It’s time for school again, but it’s not always easy to get kids back into the reading habit if they’ve been doing other activities all summer. Here, then, to re-engage little minds are a few Kar-Ben books you’ll find either in bookstores or online. These picks can also serve as terrific reading-together opportunities for National Grandparents Day on Sunday, Sept. 10.
‘Koala Challah’ by Laura Gehl, Kar-Ben Publishing
This quite cute book is set in Australia, where the koala family is a traditional Jewish family. Lila wants to make challah for the forthcoming Shabbat and ends up practicing nightly to make it just right. Parents can use this book to talk about trying to accomplish things and not giving up.
This is really a cute and different theme meant for children ages 2 to 7.
Laura Gehl, who has written a number of picture books for children, lives in Chevy Chase, Maryland, with her husband and four children. They visited Australia a little over a year ago. She also is a former science and reading teacher, and writes science materials for adults and children.
Freelance illustrator and artist Mary Mola was born in Barcelona and now lives in Chicago with her husband and two children. She illustrates children’s books with detailed backgrounds and colorful characters.
‘The Cholent Brigade’ by Michael Herman, Kar-Ben Publishing
Cholent is a traditional Jewish stew made on Friday and left in an oven to simmer all night to be eaten for Sabbath lunch on Saturday. It is made by European Jews and is mentioned as early as the 12th century; Jews of Middle Eastern and North African origins make a similar dish.
Monty Nudelman shovels driveways when it snows, but when Shabbat came, he could not come out because he hurt his back, so the neighborhood children bring him cholent for lunch. A recipe for cholent is at the end of the book.
This is a good book to talk to children about neighbors and friends working together and helping someone who might be less fortunate than they are.
This book, meant for children 3 to 7 years of age, is beautifully illustrated by Sharon Harmer, a freelance illustrator for more than 15 years, who has worked on more than 50 books.
Author Michael Herman, who lives in Chicago, has written a number of books for adults.
‘Moti the Mitzvah Mouse’ by Vivian Newman, Kar-Ben Publishing
Moti lives under the sink in the home of a Jewish family and keeps busy at night doing mitzvot for the family and his friends. Geared for 2- to 5-year-olds, the reader can discuss with the child details about each mitzvah Moti performs and relate it to the child and mitzvot he or she might begin to perform.
Inga Knopp-Kilpert provides colorful illustrations in cartoon format, filled with details and cute animals. Born in Germany, she is based in Stuttgart.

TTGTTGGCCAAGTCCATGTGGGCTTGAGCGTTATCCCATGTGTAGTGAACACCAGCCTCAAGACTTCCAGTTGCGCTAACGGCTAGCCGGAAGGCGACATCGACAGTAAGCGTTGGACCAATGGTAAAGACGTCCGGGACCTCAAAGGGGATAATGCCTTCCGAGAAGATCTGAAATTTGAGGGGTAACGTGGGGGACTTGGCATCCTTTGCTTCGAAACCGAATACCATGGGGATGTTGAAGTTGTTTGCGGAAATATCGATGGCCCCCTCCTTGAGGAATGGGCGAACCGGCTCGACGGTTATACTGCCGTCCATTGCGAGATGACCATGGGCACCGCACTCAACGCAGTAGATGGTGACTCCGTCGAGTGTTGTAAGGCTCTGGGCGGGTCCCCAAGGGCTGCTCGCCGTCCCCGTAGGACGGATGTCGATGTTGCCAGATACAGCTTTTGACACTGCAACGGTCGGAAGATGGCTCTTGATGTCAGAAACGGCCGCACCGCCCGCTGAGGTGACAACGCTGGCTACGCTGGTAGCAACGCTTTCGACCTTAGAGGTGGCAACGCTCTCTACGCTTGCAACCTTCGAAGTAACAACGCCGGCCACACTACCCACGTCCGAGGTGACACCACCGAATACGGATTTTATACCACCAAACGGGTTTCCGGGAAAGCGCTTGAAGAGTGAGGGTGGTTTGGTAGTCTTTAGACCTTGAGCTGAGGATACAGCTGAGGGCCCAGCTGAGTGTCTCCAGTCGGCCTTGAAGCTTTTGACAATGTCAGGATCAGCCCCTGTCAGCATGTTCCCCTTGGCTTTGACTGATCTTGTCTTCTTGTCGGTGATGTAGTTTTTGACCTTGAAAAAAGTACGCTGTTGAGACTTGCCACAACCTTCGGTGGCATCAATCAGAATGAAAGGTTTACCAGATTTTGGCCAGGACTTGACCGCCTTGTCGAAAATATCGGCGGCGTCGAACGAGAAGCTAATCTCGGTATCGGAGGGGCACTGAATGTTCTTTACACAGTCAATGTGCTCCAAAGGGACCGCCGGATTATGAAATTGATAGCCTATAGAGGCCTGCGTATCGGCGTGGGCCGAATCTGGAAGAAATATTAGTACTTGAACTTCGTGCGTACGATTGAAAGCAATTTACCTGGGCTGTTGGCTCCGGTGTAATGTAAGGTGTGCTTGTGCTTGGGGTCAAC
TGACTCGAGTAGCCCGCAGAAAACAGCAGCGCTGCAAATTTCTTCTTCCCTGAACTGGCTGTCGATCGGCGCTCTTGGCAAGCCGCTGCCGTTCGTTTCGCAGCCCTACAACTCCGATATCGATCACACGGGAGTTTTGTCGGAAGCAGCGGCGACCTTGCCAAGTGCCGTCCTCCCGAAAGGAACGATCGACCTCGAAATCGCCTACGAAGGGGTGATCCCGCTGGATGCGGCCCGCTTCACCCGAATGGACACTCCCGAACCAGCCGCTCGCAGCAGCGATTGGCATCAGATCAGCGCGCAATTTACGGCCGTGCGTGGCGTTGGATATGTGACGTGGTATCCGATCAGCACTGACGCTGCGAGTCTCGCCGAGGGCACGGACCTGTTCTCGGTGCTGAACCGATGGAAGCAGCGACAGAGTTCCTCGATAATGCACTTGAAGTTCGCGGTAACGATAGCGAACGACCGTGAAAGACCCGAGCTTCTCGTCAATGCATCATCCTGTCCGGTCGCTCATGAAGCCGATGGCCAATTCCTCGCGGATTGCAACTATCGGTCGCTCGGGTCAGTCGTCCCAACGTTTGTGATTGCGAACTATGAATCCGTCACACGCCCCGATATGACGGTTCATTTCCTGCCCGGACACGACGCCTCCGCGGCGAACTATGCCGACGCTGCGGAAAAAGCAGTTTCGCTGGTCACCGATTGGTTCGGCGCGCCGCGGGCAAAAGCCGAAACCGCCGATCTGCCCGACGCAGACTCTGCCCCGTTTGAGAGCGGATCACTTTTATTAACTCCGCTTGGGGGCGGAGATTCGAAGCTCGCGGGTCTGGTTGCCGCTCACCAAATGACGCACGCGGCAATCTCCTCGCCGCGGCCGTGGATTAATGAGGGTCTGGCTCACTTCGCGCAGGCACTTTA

Vivian Newman, who lives in Springfield, Connecticut, is the author of several children’s books and is an educational consultant for the PJ library.
‘Rosie Saves the World’ by Debbie Herman, Kar-Ben Publishing
Tikkun olam, repairing the world, is a wonderful idea to teach children. In this book for 4- to 8-year-olds, Rosie takes the idea to heart and starts doing all kinds of mitzvot — except she forgets that she has to do things for her family also. With her big glasses and curly red hair, Rosie is a very endearing little girl who shows readers how to repair the world in the right way. Concluding the book is an explanation of areyvut, helping one’s family and community.
Debbie Herman is a writer of children’s books and lives in Jerusalem. Tammie Lyon is a professional children’s illustrator who lives in Cincinnati.
‘Drop by Drop’ by Jacqueline Jules, Kar-Ben Publishing
In the 1st century CE, Akiva was a poor illiterate shepherd when Rachel, a rich man’s daughter, met him and fell in love with him. Although disowned by her father, they married and she encouraged Akiva, at age 40, to learn. He became a famous Jewish sage.
Although recommended for children 3 to 8 years old, those who are 7 or older would probably appreciate and understand the story better. Explaining how someone believing in another person, and encouraging them and loving them can make a difference in a person’s life, is a difficult concept.
Jacqueline Jules is an accomplished children’s book author of 40 books, many award-winning; she is also a teacher, librarian and poet who lives in northern Virginia.
Yevgenia Nayberg is a painter, theater stage designer and illustrator who grew up in Kiev. She lives in New York City. The Kirkus review writes that Nayberg’s “richly textured illustrations are stately and sculptural, depicting Rachel and Akiva with pale skin and red hair.” JN
Sybil Kaplan is a journalist, book reviewer and food writer. She was a synagogue librarian in Overland Park, Kansas, before moving back to Israel.